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The Biochemical journal

Lys1110 of TRPM2 is critical for channel activation.


PMID 23957292

Abstract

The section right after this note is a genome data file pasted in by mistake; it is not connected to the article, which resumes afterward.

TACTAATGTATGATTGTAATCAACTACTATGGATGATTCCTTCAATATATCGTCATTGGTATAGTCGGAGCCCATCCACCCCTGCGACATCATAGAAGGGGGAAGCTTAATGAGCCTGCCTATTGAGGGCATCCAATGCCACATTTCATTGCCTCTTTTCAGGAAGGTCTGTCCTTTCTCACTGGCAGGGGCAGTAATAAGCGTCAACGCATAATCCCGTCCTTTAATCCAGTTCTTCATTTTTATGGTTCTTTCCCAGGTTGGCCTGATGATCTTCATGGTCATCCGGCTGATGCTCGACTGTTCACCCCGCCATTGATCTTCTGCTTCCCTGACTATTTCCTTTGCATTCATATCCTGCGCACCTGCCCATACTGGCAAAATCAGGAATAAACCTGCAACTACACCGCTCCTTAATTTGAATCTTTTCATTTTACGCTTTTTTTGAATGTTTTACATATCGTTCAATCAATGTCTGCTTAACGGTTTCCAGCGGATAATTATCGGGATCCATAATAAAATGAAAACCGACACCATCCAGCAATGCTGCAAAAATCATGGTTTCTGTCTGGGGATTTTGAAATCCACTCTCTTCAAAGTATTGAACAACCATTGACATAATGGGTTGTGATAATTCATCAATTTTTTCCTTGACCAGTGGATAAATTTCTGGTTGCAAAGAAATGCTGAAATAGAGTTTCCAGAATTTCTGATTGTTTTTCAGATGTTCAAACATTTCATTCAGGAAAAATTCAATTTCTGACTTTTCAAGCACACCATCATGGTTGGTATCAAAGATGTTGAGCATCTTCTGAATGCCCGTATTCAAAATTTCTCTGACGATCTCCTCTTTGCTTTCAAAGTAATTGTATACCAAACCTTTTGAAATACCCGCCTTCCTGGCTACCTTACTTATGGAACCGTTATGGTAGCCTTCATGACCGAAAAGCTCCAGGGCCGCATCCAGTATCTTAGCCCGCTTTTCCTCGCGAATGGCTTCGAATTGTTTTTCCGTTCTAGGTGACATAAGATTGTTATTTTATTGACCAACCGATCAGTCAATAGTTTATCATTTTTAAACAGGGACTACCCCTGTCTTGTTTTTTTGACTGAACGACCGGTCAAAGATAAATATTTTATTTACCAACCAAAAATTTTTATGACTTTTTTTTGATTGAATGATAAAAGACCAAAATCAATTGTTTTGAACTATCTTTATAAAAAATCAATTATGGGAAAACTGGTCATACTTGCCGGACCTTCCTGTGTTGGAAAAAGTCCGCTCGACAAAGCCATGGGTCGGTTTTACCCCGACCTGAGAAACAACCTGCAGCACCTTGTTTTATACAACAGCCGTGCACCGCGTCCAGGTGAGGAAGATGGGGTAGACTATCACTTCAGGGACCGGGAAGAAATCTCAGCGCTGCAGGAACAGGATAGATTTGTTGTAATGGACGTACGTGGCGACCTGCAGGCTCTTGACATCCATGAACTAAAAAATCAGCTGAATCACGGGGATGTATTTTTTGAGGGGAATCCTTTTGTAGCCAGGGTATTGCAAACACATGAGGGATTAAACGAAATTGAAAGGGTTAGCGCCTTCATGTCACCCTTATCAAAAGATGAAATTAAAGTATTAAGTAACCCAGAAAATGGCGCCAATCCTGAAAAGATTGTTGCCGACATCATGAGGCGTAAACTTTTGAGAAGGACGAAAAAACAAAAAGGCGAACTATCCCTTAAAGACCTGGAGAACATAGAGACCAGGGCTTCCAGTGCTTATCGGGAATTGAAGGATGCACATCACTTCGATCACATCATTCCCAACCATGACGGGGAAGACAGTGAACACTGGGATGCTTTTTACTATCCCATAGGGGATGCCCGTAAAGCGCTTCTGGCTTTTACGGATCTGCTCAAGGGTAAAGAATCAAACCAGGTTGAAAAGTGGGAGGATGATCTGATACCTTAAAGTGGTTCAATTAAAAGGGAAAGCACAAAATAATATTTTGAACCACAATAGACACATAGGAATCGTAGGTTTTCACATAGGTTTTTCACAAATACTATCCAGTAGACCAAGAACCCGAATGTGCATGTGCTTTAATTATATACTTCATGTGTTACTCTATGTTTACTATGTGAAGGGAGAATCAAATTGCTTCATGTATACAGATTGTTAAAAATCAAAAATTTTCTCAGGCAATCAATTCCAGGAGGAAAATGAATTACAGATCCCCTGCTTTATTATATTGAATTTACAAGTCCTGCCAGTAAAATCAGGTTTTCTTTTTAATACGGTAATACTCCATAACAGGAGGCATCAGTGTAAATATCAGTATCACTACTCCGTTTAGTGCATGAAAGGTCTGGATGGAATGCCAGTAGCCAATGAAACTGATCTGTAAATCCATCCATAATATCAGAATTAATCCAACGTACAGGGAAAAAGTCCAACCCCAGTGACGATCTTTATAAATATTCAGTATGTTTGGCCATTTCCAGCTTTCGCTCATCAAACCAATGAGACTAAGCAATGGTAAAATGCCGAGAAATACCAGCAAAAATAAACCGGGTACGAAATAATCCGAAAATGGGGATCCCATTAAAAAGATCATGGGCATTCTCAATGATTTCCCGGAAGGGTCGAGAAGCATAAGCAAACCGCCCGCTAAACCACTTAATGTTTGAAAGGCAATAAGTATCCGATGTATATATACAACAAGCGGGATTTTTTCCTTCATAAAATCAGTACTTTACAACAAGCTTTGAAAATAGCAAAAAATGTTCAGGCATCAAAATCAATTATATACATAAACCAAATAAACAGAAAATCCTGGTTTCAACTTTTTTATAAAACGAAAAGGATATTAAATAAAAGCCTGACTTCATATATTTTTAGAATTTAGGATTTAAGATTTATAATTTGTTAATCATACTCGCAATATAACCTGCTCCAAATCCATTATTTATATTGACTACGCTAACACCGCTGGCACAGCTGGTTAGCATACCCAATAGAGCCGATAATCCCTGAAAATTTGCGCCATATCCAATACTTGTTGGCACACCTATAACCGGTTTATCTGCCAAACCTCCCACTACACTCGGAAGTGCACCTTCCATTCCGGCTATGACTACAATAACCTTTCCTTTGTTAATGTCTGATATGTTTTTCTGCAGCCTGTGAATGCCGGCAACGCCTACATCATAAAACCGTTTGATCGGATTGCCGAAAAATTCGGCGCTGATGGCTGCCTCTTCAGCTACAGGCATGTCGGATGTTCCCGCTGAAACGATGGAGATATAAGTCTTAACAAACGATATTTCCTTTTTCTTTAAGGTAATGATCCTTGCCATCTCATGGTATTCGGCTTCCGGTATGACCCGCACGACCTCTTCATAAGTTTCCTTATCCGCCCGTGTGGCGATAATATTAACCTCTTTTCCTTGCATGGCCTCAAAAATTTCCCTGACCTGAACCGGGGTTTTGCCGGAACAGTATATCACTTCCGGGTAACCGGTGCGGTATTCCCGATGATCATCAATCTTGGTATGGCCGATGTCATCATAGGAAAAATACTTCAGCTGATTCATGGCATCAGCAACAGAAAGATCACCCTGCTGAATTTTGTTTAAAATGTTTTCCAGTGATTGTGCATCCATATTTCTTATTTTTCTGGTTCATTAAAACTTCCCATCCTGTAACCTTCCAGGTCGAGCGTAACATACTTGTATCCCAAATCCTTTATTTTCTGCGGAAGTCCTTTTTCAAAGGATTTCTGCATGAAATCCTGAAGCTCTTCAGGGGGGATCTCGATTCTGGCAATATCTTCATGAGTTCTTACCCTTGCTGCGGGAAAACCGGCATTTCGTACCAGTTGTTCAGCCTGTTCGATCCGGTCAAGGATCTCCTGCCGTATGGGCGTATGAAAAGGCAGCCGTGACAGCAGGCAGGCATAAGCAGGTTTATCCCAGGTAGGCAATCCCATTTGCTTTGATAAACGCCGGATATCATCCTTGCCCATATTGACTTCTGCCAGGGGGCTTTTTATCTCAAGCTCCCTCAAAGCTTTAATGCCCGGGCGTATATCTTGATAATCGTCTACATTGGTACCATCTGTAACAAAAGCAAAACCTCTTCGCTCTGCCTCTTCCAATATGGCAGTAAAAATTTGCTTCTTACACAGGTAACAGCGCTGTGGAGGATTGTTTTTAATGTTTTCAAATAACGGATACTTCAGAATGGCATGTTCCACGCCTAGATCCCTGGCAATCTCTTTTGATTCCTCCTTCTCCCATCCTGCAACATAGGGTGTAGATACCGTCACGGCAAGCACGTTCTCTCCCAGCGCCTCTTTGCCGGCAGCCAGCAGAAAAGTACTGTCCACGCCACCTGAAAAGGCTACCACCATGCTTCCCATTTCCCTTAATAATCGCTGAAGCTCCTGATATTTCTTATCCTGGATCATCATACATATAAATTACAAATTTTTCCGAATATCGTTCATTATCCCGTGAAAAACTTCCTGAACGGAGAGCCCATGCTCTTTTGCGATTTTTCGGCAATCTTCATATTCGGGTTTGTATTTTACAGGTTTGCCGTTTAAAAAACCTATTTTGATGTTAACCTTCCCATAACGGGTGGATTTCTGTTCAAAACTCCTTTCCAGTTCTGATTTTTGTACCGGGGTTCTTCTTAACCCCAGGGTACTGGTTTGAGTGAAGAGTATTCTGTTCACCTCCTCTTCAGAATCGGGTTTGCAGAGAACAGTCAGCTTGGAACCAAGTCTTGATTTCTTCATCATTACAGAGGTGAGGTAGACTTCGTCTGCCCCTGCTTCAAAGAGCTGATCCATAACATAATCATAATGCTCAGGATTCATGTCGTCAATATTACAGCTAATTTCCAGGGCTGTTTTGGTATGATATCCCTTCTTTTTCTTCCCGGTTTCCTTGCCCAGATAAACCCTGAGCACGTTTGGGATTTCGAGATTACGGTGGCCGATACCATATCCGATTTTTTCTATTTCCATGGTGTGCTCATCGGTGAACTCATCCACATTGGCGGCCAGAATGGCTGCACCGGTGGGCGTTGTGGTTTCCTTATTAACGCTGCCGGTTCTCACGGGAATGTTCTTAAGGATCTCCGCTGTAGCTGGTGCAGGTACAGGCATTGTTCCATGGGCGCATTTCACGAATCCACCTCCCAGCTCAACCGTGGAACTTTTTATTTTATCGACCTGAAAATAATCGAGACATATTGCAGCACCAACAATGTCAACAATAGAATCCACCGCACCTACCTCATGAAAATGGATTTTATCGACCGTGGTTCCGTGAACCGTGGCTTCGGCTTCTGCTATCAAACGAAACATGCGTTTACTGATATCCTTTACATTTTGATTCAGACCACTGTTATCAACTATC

TRPM2 (transient receptor potential melastatin 2) is a non-selective Ca2+-permeable cation channel activated by ADPR (adenosine diphosphoribose) and H2O2. It is widely expressed in mammalian cells and plays an important role in the regulation of various cell functions. However, the mechanisms of TRPM2 channel activation are not fully understood. Previously, we reported that TRPM2 channel activation is induced by high intracellular Cl- concentration. In the present study, we investigated the functional role of Lys1110 in the membrane-proximal C-terminal region by site-directed mutagenesis. Replacement of the positively charged amino acid lysine (Lys1110) with the neutrally charged amino acid asparagine (K1110N) or the negatively charged amino acid glutamic acid (K1110E) generated mutants that failed to induce an increase in free cytosolic calcium concentration ([Ca2+]i) not only by intracellular injection of Cl-, but also by H2O2 or ADPR. However, a mutant generated by replacing the lysine residue with a positively charged amino acid arginine (K1110R) displayed channel activity similar to wild-type TRPM2. Interestingly, in the K1107N/K1110N double-point mutant, the impaired function of the K1110N mutant in response to ADPR and H2O2, but not to Cl-, was recovered. There were no changes in protein expression, membrane trafficking and oligomerization of the mutant channels. The extent of [Ca2+]i increase by H2O2 in HEK (human embryonic kidney)-293 cells expressing TRPM2 mutants was well correlated with the degree of susceptibility to H2O2-induced cell death. These results display the crucial role of a positively charged amino acid residue at position 1110 for TRPM2 channel activity.